Air travel in China is about to get more expensive

Why flying in 2017 was safer than ever
Why flying in 2017 was safer than ever

Big Chinese airlines have been cleared to let their prices take off.

The country's aviation regulator is lifting a cap on how much government-owned carriers are allowed to charge passengers on domestic Chinese routes.

If a route is served by at least five carriers, the state-run airlines can now hike prices by as much as 10% a year.

The new rule takes effect immediately and applies to 300 routes, China's civil aviation regulator said in a statement.

"The Chinese airlines have greater pricing power than ever before," said Corrine Png, an analyst at research firm Crucial Perspective. She predicts carriers will start by hiking fares about 5%.

Related: Flying in 2017 was safer than it's ever been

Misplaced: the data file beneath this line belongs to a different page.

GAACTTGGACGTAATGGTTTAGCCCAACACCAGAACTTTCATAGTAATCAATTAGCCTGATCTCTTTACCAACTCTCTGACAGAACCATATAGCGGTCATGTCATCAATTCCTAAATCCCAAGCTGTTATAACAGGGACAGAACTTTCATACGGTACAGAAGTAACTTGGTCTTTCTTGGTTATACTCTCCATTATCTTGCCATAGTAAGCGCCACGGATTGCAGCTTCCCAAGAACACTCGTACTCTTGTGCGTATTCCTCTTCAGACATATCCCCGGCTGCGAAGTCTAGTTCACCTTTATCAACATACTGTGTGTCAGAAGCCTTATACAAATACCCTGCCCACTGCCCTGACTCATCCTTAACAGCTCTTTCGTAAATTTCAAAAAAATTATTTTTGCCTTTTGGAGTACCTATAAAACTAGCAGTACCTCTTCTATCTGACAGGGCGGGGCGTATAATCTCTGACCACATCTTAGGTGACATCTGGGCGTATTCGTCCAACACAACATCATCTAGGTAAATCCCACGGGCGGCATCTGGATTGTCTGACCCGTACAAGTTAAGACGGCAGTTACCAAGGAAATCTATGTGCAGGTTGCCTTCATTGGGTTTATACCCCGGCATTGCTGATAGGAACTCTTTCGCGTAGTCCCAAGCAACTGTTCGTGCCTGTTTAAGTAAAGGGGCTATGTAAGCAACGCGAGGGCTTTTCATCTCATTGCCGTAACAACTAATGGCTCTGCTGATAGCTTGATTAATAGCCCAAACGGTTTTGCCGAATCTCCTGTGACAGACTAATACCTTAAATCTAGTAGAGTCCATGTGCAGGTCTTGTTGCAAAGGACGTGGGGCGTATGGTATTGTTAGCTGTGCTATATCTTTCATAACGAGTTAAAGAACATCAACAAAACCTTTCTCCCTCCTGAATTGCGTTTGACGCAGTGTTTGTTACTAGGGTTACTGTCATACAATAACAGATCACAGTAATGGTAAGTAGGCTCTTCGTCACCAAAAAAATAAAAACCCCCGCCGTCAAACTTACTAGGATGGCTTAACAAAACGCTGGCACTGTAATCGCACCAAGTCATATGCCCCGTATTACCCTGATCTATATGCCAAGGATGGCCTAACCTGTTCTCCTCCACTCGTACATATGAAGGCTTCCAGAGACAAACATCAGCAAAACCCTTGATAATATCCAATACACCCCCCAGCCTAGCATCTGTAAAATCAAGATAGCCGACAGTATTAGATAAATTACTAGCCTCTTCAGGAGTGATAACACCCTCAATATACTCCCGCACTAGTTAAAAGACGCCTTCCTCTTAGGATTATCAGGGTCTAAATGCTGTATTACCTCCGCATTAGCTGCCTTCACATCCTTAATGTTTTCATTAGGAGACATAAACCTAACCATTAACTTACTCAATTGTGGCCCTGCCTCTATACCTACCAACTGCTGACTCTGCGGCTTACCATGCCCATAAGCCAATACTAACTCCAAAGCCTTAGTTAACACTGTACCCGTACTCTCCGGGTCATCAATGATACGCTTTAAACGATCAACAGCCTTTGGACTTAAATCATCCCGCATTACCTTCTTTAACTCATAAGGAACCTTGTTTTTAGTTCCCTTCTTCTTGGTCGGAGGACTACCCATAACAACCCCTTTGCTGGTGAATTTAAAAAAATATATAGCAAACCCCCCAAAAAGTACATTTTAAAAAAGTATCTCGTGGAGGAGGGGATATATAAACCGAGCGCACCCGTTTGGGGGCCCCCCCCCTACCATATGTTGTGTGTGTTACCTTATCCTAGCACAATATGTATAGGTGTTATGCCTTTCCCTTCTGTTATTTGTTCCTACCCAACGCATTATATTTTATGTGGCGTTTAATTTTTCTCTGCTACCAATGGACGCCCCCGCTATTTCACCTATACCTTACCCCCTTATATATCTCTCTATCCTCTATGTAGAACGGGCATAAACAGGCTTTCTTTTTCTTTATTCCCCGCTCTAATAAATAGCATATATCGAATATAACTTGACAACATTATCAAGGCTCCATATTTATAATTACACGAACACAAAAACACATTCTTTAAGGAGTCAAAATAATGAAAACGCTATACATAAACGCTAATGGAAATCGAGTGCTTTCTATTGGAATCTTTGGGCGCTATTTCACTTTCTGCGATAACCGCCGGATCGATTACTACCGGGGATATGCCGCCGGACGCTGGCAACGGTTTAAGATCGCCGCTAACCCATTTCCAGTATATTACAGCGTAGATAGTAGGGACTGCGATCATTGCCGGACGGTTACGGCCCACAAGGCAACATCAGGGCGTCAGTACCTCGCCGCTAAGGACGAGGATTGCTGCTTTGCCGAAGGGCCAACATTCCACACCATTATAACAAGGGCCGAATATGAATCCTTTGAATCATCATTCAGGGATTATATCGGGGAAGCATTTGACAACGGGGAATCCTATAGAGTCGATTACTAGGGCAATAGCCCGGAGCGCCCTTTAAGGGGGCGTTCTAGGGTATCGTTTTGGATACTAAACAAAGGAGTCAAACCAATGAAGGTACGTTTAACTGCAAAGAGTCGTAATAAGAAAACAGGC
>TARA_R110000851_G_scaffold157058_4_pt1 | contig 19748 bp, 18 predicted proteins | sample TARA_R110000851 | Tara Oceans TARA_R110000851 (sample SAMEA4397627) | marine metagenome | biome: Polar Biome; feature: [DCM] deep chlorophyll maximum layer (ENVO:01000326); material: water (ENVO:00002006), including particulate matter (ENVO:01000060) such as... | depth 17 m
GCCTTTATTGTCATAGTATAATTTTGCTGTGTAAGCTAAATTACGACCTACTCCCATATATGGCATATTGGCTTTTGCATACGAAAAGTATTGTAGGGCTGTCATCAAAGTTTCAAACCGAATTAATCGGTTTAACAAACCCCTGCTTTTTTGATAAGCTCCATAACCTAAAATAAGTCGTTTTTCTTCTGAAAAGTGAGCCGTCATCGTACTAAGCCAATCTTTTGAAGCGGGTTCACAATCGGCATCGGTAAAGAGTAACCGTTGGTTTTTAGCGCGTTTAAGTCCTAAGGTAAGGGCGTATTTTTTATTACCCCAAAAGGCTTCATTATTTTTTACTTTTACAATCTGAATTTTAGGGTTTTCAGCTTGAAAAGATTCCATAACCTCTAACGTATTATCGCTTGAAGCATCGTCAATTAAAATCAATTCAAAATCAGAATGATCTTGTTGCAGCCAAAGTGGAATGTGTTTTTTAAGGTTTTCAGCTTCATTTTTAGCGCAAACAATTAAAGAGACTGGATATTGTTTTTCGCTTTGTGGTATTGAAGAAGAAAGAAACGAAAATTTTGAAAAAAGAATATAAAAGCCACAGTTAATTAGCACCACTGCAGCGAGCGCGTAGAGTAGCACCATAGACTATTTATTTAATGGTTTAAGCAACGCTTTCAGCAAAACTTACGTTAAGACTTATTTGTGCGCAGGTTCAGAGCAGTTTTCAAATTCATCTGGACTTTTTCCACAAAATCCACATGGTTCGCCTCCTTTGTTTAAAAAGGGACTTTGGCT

The main state-run airlines didn't immediately respond to requests for comment Monday. But their share prices jumped, suggesting investors expect the looser regulations to bring in more money.

Chinese authorities previously kept a tight leash on plane fares. But there have been signs of them taking a more relaxed view in recent years.

air china airline plane

The changes come as air travel is booming in China, the world's most populous country and second largest economy.

The International Air Transport Association said last year that China will overtake the U.S. as the world's largest air travel market by 2022.

Related: The numbers behind China's massive aviation market

Data from Crucial Perspective shows that passenger load factors -- a measure of how full planes are -- are running at record highs in China.

Passenger numbers on domestic routes are growing about 10% ever year.

Png said that China Southern Airlines (ZNH) should see the biggest boost to its bottom line following the change, as most of its revenues comes from domestic travelers.

Its stock rose 4.3% in Hong Kong on Monday following the news. Shares in another big state carrier, Air China (AIRYY), jumped 6.2%.

-- Nanlin Fang contributed to this report.

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